June 2, 2015
Stock Award Modifications: What to Consider
Posted by Niki Rahimi
Managing a stock plan can be complicated and difficult. Once you’ve completed confirming all the grants, exercises and forfeitures, what else is there to check out? One of the most overlooked and ignored aspects stock based compensation maintenance is adjusting stock award modifications to existing awards. When do we consider a change to be a modification that impacts expense? I won’t get into the nuts and bolts of how modification accounting works but rather want to make you aware of what to watch for so you can begin to consider the accounting implications.
One of the most typical cases of award modification is the situation where a terminated employee is allowed accelerated vesting at termination. Most of us would immediately see an impact on amortization due to the acceleration of vesting, but what if this person is also granted an extended time period to exercise from the original agreed upon terms? We tend to overlook that this latter adjustment may also impact total fair value and amortization. It’s good to never assume that a change in terms won’t affect fair value. Whenever there is a change in terms, it’s best to further investigate the impact on expense.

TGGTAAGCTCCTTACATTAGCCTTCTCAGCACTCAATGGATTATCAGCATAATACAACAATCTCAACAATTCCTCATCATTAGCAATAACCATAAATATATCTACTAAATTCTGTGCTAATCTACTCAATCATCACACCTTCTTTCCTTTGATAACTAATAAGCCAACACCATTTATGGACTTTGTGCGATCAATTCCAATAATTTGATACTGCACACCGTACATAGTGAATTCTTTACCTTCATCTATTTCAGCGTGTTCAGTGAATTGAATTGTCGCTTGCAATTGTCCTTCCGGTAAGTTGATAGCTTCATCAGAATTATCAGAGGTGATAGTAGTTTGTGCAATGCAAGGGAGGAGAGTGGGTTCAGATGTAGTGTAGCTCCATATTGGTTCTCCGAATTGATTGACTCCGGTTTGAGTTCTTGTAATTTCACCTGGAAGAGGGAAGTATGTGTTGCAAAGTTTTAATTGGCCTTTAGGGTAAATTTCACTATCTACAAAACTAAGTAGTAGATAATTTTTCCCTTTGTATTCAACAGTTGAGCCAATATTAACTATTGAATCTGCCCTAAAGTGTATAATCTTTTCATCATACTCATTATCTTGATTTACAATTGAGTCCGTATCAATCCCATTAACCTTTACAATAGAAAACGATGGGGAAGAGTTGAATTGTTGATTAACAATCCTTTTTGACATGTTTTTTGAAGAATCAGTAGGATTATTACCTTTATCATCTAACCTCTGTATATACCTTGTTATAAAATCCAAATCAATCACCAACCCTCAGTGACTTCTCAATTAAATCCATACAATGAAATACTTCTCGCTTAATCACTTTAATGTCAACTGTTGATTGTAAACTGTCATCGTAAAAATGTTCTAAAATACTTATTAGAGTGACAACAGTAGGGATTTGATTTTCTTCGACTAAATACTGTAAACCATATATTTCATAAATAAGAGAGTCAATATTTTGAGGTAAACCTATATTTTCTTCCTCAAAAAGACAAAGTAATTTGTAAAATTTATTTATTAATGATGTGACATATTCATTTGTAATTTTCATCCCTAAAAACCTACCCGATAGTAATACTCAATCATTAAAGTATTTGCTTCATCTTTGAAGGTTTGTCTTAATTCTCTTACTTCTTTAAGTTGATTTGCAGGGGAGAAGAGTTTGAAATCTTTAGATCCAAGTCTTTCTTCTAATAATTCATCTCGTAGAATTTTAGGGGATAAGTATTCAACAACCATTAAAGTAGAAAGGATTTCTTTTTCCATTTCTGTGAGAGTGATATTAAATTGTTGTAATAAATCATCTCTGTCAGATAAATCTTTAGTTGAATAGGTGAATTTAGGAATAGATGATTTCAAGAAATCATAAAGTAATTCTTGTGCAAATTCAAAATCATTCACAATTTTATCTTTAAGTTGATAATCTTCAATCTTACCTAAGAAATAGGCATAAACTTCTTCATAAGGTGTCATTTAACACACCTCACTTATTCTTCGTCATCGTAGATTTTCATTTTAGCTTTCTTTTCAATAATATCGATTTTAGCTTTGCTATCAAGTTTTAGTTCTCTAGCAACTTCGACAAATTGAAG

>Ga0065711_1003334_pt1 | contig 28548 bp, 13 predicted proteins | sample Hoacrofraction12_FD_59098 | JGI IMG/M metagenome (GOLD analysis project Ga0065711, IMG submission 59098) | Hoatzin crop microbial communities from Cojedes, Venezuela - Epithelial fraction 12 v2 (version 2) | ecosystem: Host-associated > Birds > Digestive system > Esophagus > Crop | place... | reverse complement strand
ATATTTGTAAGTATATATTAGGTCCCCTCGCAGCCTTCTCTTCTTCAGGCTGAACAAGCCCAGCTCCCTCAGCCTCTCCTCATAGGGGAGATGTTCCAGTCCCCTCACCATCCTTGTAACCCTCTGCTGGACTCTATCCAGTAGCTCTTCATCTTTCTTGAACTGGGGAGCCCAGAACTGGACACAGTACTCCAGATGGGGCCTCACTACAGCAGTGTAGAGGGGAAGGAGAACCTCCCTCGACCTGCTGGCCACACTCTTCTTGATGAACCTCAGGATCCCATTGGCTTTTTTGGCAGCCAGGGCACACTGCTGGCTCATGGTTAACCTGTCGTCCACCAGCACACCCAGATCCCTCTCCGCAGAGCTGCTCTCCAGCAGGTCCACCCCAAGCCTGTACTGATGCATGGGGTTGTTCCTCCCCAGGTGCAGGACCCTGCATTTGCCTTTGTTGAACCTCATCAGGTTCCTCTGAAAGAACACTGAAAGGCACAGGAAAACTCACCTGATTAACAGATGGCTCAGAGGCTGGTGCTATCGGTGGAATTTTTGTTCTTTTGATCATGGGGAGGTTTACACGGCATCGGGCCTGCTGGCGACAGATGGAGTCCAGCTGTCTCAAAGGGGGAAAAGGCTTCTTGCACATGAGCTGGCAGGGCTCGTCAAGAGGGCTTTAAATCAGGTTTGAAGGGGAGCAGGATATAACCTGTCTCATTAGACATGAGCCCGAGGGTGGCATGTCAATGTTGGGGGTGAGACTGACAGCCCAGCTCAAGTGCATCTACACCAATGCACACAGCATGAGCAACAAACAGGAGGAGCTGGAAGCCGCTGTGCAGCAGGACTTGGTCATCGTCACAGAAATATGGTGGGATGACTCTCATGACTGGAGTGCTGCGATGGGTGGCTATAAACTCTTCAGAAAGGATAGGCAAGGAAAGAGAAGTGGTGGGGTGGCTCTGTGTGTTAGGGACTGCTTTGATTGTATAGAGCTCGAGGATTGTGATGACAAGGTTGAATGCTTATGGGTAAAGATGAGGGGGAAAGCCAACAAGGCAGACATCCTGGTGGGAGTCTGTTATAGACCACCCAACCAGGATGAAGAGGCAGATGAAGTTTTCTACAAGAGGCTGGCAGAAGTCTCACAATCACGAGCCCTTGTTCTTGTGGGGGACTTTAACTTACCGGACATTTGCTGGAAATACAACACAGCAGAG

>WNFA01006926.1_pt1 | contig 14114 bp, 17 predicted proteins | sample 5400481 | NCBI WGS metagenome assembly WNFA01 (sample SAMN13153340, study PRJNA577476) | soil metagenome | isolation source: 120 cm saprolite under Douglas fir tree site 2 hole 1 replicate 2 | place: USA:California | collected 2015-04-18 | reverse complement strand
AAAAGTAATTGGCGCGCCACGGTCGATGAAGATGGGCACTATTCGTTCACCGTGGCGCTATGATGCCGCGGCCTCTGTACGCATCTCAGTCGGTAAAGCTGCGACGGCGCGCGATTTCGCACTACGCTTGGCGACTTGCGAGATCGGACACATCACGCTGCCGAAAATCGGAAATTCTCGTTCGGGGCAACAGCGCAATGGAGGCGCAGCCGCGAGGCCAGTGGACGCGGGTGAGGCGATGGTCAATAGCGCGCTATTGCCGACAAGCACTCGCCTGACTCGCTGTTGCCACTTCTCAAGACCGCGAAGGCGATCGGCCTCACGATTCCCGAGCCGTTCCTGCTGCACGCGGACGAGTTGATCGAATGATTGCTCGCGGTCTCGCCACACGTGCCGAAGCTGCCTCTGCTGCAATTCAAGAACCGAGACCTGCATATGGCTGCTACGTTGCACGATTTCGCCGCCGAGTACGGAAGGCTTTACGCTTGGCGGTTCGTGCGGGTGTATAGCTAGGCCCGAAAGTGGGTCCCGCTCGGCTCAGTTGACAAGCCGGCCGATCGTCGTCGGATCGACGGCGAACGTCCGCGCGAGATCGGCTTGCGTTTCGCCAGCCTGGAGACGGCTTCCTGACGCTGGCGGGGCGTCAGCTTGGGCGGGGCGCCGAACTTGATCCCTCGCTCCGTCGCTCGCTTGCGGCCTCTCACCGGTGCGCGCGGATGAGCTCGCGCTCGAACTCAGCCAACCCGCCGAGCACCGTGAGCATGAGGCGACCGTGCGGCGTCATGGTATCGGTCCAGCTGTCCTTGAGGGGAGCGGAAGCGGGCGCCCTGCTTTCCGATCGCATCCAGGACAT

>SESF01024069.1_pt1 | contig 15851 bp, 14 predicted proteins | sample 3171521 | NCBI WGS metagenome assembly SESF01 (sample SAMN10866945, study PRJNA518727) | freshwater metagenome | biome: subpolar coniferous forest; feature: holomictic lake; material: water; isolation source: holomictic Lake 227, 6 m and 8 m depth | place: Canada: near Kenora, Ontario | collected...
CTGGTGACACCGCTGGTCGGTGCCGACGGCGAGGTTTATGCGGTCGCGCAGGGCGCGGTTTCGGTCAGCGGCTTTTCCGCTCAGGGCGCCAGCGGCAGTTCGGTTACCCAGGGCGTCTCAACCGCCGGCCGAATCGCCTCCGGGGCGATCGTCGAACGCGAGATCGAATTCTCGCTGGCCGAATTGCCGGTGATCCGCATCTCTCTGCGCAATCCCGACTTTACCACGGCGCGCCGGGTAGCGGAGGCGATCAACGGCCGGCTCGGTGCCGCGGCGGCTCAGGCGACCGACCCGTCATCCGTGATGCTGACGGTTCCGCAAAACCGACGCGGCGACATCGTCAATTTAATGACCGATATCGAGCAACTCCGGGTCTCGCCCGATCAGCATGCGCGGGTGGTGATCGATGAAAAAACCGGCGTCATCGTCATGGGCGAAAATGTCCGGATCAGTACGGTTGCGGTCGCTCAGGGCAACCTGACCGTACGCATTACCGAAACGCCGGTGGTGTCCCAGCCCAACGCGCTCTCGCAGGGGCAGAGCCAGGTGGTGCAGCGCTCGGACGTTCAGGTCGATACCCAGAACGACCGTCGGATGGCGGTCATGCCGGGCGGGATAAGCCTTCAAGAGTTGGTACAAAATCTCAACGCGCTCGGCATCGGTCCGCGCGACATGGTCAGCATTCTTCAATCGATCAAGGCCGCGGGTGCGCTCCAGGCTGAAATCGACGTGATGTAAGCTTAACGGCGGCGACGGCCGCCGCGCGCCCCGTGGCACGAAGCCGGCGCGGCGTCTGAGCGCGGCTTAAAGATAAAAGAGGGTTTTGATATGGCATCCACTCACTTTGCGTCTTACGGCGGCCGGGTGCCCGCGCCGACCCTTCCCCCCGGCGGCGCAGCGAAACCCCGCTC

Another often presented situation is one in which a modification is missed simply because new staff is unaware of the original terms of an award agreement. The amended terms are assumed to be the original terms. If no adjustments were made at the time of modification and amortization does not reflect the proper adjustments, expense will be off. These are scenarios that are often uncovered during data reconciliations where historical information is uncovered after the fact. This is a scenario that can be quite impactful if it affects a large enough pool of grants and can cause quite a bit of headache in trying to book expense in later periods.
Overall, make sure you generally understand what changes in terms are impactful to stock based compensation. Any time you see a change in terms, investigate. It may or may not impact your bottom line. Terms that change minor things like payment options, don’t necessarily mean there is a true modification but at least you checked.
A good rule of thumb is that changes which affect the standard terms of a fair value model like Black Scholes, will most likely impact expense. Similarly, terms that change significant portions of the agreement that result in some benefit to the awardee are often a good sign of modification. Diligence in this aspect of stock plan management will save you a lot of grief and keep you well informed in the future.
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Niki is a top Equity Management professional at Armanino. She has experience with financial analysis and reporting alongside a deep technical knowledge of the intricacies of equity accounting.